Antonio Manaytay – Fourth Estate Contributor
Tucson, AZ, United States (4E) – The lunar eclipse on December 3 may not sound spectacular to skywatchers but the Supermoon could be a crowd drawer as the moon will appear larger by 14 percent than the usual full moon on any given night.
Some scientists though are not excited of the prospect of seeing the supermoon: the 14 percent change in moon size is negligible, they said.
Scientifically it is called as perigee syzygy but it is popularly known by laymen as supermoon.
“Perigee refers to the moon being at its closest distance to the Earth, and syzygy refers to the alignment of multiple bodies – the moon, Earth, and sun need to be aligned for us to see a full moon,” Arizona University professor Gurtina Besla told NPR.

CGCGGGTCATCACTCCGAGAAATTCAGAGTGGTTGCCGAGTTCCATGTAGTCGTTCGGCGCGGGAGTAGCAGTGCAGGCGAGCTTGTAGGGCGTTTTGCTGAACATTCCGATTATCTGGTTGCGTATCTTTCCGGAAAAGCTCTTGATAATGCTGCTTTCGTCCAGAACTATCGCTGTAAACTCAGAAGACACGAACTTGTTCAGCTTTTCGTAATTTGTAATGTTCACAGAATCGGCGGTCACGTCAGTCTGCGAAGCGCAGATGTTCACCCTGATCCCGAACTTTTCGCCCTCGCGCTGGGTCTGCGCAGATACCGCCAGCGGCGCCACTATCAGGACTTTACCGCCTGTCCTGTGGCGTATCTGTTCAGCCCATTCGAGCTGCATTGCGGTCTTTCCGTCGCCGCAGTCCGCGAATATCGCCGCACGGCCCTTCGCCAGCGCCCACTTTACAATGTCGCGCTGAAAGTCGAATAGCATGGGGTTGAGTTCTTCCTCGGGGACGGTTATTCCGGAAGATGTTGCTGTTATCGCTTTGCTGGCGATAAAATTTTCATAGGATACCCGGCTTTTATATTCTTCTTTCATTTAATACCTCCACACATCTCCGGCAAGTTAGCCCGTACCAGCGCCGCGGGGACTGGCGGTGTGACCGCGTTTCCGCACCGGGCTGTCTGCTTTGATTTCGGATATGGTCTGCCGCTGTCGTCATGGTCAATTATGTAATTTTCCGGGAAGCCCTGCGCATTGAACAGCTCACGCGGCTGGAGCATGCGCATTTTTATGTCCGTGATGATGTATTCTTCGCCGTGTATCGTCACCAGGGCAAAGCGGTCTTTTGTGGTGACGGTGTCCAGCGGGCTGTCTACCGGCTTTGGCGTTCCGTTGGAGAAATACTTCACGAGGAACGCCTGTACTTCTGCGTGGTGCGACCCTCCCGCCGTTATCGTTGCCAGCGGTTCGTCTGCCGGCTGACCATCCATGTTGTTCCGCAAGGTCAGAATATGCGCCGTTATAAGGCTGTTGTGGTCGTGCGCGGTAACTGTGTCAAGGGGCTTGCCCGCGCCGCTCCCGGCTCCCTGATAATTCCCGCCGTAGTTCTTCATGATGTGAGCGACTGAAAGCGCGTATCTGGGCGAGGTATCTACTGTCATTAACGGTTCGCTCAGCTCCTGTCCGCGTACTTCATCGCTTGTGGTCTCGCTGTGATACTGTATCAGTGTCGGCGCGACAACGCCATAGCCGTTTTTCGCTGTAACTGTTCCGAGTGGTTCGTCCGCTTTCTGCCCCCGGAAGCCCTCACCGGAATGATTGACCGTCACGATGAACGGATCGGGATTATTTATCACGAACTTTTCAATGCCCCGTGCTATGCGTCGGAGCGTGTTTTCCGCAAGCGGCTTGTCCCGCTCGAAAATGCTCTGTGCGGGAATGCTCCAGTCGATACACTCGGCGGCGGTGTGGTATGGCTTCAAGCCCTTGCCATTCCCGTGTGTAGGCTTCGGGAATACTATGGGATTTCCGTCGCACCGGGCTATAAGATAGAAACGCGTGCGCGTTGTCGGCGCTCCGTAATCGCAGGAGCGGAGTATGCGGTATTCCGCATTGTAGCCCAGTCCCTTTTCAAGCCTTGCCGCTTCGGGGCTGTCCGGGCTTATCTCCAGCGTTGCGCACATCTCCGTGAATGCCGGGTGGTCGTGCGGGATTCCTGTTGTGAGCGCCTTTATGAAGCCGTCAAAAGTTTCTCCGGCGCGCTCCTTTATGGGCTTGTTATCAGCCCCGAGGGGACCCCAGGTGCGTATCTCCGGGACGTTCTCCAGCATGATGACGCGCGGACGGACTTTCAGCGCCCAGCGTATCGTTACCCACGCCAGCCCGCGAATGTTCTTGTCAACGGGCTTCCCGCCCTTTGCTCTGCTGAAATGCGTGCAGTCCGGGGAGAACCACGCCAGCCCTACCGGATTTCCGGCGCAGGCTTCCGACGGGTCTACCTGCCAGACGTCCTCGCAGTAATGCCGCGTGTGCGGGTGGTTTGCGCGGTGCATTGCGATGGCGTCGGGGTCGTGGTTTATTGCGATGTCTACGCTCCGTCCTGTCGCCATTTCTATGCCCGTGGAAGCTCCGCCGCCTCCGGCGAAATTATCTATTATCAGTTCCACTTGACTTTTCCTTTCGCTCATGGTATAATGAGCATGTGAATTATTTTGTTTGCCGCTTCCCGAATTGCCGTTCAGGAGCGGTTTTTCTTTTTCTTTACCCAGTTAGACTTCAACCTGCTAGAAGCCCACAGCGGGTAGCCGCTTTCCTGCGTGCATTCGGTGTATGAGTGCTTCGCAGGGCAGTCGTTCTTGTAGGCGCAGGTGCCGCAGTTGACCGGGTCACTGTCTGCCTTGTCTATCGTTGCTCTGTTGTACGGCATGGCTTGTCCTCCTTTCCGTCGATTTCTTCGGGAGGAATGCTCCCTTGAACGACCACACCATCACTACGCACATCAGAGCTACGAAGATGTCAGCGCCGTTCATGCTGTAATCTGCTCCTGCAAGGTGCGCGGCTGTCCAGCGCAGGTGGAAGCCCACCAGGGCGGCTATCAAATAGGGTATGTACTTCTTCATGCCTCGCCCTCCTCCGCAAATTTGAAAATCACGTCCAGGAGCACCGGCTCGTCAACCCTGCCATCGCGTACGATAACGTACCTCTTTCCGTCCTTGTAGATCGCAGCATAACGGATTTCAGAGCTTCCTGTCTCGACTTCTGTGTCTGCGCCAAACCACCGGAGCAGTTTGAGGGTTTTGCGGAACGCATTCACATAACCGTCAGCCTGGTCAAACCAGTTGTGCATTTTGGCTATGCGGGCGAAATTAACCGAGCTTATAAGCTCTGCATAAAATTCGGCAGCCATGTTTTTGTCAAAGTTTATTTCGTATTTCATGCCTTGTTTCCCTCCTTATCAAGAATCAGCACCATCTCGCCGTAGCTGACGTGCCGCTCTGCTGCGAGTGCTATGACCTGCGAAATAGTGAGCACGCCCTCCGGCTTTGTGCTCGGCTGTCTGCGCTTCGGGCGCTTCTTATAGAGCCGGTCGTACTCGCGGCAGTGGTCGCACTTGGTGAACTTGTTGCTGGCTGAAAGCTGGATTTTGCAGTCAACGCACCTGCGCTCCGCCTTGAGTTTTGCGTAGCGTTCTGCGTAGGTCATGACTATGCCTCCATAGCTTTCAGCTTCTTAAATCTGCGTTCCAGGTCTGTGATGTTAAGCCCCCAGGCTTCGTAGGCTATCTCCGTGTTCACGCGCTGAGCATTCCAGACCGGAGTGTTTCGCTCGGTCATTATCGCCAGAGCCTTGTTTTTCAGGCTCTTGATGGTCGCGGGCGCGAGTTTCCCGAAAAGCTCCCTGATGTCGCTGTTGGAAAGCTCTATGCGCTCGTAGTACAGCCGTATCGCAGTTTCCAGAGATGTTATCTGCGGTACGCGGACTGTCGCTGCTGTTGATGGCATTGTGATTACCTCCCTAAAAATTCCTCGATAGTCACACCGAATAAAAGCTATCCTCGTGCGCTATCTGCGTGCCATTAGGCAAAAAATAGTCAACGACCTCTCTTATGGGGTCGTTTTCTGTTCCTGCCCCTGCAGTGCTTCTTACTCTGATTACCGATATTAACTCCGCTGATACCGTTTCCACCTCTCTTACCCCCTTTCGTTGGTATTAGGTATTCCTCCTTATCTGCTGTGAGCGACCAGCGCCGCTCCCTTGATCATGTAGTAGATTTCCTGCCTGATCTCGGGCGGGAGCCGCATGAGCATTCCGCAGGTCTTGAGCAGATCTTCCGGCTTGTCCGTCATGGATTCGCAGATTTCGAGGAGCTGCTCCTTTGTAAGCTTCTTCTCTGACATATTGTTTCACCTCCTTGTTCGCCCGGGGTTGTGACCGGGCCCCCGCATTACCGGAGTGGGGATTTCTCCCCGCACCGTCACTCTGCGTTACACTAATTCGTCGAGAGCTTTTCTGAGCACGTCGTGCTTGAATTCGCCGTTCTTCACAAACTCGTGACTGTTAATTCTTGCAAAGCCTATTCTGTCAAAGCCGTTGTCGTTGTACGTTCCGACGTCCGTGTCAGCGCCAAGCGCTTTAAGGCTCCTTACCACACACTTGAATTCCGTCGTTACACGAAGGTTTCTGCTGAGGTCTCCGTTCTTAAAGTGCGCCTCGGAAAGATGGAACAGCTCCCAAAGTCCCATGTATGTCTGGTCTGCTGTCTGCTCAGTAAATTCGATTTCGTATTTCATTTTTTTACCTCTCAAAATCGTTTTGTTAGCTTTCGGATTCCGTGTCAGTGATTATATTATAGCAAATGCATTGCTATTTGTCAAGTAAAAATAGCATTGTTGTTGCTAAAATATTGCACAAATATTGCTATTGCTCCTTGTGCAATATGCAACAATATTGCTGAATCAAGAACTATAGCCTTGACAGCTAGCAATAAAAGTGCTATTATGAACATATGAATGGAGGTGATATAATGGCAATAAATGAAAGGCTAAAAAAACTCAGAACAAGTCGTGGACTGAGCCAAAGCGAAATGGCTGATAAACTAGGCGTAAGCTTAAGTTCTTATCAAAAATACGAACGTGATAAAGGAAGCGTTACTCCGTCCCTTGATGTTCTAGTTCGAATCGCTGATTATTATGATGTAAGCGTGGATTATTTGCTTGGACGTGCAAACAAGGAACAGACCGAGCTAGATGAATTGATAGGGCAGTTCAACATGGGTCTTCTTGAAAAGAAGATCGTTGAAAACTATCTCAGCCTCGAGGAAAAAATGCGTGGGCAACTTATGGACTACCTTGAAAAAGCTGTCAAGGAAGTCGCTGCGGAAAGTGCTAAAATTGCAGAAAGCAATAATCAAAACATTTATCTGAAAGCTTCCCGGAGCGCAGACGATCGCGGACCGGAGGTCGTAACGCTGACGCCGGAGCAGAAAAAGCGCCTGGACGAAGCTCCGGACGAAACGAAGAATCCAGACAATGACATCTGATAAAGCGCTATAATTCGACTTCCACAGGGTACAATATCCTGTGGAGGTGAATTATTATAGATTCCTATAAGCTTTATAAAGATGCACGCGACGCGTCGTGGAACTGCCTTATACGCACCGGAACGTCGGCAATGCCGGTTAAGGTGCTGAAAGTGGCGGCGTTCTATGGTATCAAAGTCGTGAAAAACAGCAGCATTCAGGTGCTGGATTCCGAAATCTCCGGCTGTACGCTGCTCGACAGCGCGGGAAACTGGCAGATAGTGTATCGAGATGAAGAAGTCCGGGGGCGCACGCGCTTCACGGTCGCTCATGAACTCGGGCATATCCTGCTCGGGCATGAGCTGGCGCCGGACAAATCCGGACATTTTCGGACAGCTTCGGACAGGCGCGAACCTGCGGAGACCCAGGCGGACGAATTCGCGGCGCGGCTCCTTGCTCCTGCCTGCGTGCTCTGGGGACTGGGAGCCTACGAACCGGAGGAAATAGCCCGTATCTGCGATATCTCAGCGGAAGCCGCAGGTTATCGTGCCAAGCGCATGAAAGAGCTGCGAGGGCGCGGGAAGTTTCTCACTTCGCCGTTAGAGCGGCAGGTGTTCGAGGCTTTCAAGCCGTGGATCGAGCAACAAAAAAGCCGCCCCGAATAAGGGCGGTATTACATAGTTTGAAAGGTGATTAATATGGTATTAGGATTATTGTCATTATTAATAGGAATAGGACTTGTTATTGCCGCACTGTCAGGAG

This means that moon, while in full moon phase, will be at its closest to Earth blocking it from the sun’s view.
The Arizona University professor said she is not excited to see this year’s supermoon because the apparent change is moon size is too small to appreciate, unlike the 2016 supermoon. Last year’s supermoon was at its closest distance to Earth since 1948. It will skim the planet again in 2034.
She admitted, however, that viewing the supermoon at its peak will be rewarding for those who have the patience to stay awake until 3:45 a.m. ET on December 4.
To get the most of observing the supermoon, NASA staff photographer Bill Ingalls said: “Don’t make the mistake of photographing the moon by itself with no reference to anything.”
“Think of how to make the image creative,” he said. This means photographing the supermoon with a land-based object as a reference which can be “a local landmark or anything to give your photo a sense of place.”
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